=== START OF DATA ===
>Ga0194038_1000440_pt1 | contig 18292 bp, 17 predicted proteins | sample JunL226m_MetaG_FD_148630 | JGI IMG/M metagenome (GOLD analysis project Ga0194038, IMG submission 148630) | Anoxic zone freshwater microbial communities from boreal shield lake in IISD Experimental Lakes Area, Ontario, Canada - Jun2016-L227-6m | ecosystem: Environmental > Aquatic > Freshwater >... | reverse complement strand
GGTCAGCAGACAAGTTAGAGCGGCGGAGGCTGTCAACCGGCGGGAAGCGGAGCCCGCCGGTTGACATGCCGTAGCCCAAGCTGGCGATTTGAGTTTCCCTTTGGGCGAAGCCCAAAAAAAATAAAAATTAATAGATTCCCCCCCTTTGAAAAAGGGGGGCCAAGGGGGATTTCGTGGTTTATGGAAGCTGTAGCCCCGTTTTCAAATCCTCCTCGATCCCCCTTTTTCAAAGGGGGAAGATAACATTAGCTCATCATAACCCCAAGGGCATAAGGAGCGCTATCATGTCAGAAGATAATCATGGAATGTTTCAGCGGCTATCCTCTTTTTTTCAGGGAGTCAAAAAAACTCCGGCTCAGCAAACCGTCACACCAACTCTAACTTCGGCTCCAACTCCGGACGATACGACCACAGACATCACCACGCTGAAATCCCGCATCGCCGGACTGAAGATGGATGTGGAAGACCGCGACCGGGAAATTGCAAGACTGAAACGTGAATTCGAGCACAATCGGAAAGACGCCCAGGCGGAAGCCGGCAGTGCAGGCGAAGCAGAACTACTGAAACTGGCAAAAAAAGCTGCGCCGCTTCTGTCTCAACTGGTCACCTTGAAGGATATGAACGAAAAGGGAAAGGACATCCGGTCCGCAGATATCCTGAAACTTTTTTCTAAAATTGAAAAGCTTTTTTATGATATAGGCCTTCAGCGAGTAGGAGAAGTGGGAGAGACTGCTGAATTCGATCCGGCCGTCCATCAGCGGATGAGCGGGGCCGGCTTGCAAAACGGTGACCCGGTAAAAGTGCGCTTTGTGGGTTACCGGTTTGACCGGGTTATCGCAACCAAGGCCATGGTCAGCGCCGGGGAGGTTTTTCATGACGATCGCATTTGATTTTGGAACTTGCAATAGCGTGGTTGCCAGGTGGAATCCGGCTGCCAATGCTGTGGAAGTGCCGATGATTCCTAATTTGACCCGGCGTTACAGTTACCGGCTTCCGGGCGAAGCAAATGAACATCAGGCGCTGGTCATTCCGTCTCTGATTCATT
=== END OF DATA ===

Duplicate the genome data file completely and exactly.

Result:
>Ga0194038_1000440_pt1 | contig 18292 bp, 17 predicted proteins | sample JunL226m_MetaG_FD_148630 | JGI IMG/M metagenome (GOLD analysis project Ga0194038, IMG submission 148630) | Anoxic zone freshwater microbial communities from boreal shield lake in IISD Experimental Lakes Area, Ontario, Canada - Jun2016-L227-6m | ecosystem: Environmental > Aquatic > Freshwater >... | reverse complement strand
GGTCAGCAGACAAGTTAGAGCGGCGGAGGCTGTCAACCGGCGGGAAGCGGAGCCCGCCGGTTGACATGCCGTAGCCCAAGCTGGCGATTTGAGTTTCCCTTTGGGCGAAGCCCAAAAAAAATAAAAATTAATAGATTCCCCCCCTTTGAAAAAGGGGGGCCAAGGGGGATTTCGTGGTTTATGGAAGCTGTAGCCCCGTTTTCAAATCCTCCTCGATCCCCCTTTTTCAAAGGGGGAAGATAACATTAGCTCATCATAACCCCAAGGGCATAAGGAGCGCTATCATGTCAGAAGATAATCATGGAATGTTTCAGCGGCTATCCTCTTTTTTTCAGGGAGTCAAAAAAACTCCGGCTCAGCAAACCGTCACACCAACTCTAACTTCGGCTCCAACTCCGGACGATACGACCACAGACATCACCACGCTGAAATCCCGCATCGCCGGACTGAAGATGGATGTGGAAGACCGCGACCGGGAAATTGCAAGACTGAAACGTGAATTCGAGCACAATCGGAAAGACGCCCAGGCGGAAGCCGGCAGTGCAGGCGAAGCAGAACTACTGAAACTGGCAAAAAAAGCTGCGCCGCTTCTGTCTCAACTGGTCACCTTGAAGGATATGAACGAAAAGGGAAAGGACATCCGGTCCGCAGATATCCTGAAACTTTTTTCTAAAATTGAAAAGCTTTTTTATGATATAGGCCTTCAGCGAGTAGGAGAAGTGGGAGAGACTGCTGAATTCGATCCGGCCGTCCATCAGCGGATGAGCGGGGCCGGCTTGCAAAACGGTGACCCGGTAAAAGTGCGCTTTGTGGGTTACCGGTTTGACCGGGTTATCGCAACCAAGGCCATGGTCAGCGCCGGGGAGGTTTTTCATGACGATCGCATTTGATTTTGGAACTTGCAATAGCGTGGTTGCCAGGTGGAATCCGGCTGCCAATGCTGTGGAAGTGCCGATGATTCCTAATTTGACCCGGCGTTACAGTTACCGGCTTCCGGGCGAAGCAAATGAACATCAGGCGCTGGTCATTCCGTCTCTGATTCATT